For the first time since the wind tunnels were constructed back in the 1970s, Ynet was given an exclusive peek behind the curtain of the facility which prepares Israel's most advanced aircraft for combat-duty.
The wind tunnels located at the site host the initial trials of each and every flying creation designed by one of Israel's myriad defense contractors, simulating their first flight before the prototypes take to the skies above.
Hundreds of trials are undertaken each year inside the extensive facility, with the aim of testing the behavior and response in the air of aircraft still under development. A scaled model of the missile or UAV under testing is installed in the tunnel and faced with extreme winds of up to 15,000 kmh.
Each and every Israeli aerospace development has passed through these tunnels, the largest of which reaches 40 meters in length. The facility's manager, Shlomo Levi stressed the compound's importance. "This is essentially a unique national infrastructure project which provides for the needs of all the industries and includes three types of tunnels."
Levi explained the difference in the tunnels' use. "The first type is subsonic with speeds of up to 360 kmh, where we test UAVs and airplanes. The second type is supersonic and reaches Mach 5 (close to 6,000 kmh), which we use to test rocket launches and missiles, like the Arrow. The third, and largest, type is hypersonic, with wind speeds of between Mach 5 to Mach 12 (almost 15,000 kmh), and it is intended to test the Arrow 3, which operates at high speeds beyond the atmosphere."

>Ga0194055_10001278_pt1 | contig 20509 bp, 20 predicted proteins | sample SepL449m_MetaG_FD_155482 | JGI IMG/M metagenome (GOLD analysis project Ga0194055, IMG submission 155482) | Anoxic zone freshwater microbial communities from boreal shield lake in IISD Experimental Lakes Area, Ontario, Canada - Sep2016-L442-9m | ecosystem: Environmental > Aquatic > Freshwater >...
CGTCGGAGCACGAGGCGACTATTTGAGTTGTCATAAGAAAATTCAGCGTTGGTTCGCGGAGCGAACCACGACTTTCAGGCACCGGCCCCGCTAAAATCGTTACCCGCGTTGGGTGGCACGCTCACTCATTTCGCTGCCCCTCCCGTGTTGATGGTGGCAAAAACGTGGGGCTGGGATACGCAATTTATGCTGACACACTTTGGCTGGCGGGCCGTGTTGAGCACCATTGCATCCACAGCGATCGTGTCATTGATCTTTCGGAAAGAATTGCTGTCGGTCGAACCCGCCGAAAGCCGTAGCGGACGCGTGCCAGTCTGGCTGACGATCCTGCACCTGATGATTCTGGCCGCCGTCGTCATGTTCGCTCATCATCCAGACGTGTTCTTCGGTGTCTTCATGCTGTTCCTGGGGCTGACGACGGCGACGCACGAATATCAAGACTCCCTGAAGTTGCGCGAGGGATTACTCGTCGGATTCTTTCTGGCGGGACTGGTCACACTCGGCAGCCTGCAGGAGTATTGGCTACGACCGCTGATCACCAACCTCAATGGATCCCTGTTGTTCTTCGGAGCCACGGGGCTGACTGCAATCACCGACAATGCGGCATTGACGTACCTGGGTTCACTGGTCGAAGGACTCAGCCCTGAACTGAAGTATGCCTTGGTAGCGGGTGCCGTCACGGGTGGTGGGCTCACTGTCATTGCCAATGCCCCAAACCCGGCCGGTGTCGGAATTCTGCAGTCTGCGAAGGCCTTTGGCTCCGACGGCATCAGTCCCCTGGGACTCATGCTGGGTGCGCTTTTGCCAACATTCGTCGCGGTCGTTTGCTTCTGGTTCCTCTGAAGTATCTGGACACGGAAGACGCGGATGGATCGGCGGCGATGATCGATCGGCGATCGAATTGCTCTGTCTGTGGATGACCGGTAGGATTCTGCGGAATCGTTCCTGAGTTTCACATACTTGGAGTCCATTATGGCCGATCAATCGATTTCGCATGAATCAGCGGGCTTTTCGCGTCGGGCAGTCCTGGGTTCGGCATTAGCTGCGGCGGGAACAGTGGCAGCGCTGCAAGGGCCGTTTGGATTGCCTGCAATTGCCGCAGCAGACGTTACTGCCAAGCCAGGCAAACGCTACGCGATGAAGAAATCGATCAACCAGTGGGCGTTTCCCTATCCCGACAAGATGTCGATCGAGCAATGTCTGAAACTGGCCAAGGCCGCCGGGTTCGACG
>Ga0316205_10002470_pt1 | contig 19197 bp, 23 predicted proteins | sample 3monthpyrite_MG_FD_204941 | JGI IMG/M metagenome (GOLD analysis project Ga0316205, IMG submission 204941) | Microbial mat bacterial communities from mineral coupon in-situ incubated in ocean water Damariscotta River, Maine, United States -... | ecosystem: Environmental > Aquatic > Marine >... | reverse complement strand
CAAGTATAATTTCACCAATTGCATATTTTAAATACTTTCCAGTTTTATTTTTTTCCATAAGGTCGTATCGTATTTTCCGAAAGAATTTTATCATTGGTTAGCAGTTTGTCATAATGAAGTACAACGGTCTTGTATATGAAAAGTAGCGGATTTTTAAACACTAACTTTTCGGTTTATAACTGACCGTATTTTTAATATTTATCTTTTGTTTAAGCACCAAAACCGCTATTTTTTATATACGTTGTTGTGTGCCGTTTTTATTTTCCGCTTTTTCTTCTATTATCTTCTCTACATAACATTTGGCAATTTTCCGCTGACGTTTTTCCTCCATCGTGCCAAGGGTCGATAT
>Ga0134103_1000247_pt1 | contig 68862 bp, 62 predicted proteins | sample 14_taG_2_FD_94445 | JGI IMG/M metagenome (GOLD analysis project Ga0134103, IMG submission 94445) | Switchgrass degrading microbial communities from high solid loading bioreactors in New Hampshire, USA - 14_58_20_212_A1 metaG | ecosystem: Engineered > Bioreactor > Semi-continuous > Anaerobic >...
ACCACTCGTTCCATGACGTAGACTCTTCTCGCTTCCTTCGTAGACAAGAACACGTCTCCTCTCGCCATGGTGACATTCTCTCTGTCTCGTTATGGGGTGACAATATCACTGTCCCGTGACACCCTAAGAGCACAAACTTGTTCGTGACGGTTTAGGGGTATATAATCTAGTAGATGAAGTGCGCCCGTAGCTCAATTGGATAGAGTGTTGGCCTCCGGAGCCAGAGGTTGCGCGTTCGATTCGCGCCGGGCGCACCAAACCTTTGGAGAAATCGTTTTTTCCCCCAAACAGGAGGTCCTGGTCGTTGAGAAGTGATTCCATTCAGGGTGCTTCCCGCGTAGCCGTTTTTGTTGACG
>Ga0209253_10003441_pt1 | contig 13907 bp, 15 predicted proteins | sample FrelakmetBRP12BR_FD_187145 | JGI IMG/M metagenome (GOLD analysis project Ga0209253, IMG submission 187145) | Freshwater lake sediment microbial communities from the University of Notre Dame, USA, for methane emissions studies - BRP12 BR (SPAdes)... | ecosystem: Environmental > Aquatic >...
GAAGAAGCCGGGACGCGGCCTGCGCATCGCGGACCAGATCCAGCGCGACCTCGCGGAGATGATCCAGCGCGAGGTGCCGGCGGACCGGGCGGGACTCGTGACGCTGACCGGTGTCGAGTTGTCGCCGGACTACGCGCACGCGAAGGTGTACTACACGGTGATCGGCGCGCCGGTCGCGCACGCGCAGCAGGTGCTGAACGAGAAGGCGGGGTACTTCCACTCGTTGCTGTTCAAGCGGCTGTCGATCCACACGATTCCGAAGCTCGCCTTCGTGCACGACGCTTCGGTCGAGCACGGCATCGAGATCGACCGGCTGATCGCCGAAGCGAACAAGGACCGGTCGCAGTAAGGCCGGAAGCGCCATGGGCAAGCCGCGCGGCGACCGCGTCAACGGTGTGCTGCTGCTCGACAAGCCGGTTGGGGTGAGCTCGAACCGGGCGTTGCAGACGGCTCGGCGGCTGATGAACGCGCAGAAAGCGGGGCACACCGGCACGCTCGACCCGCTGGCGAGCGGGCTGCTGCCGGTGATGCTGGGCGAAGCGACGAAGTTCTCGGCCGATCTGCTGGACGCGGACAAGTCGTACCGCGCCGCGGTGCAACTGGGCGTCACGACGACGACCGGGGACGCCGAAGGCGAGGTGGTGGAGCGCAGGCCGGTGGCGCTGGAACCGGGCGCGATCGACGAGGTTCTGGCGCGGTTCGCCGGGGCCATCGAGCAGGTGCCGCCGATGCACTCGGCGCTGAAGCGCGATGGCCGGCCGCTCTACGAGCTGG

The facility manager told Ynet each trial lasts between 10 to 20 seconds. "We take a miniaturized model of the design while maintaining its aerodynamic properties. In the supersonic tunnel we accelerate the air using massive pumps throughout the test, to determine how the vehicle would respond to breaking the sound barrier."
The primary parameters tested during these trials are the abilities of the aerial vehicle to deal with changing air pressures, specifically in the wing and tail sections. During the testing, engineers receive real-time data through cameras and diagnostic tools which feed into the neighboring control room.
In recent years, the tunnels have served the needs of the private sector, as well. Miniature models of skyscrapers and solar panels have been put through their paces in the tunnels.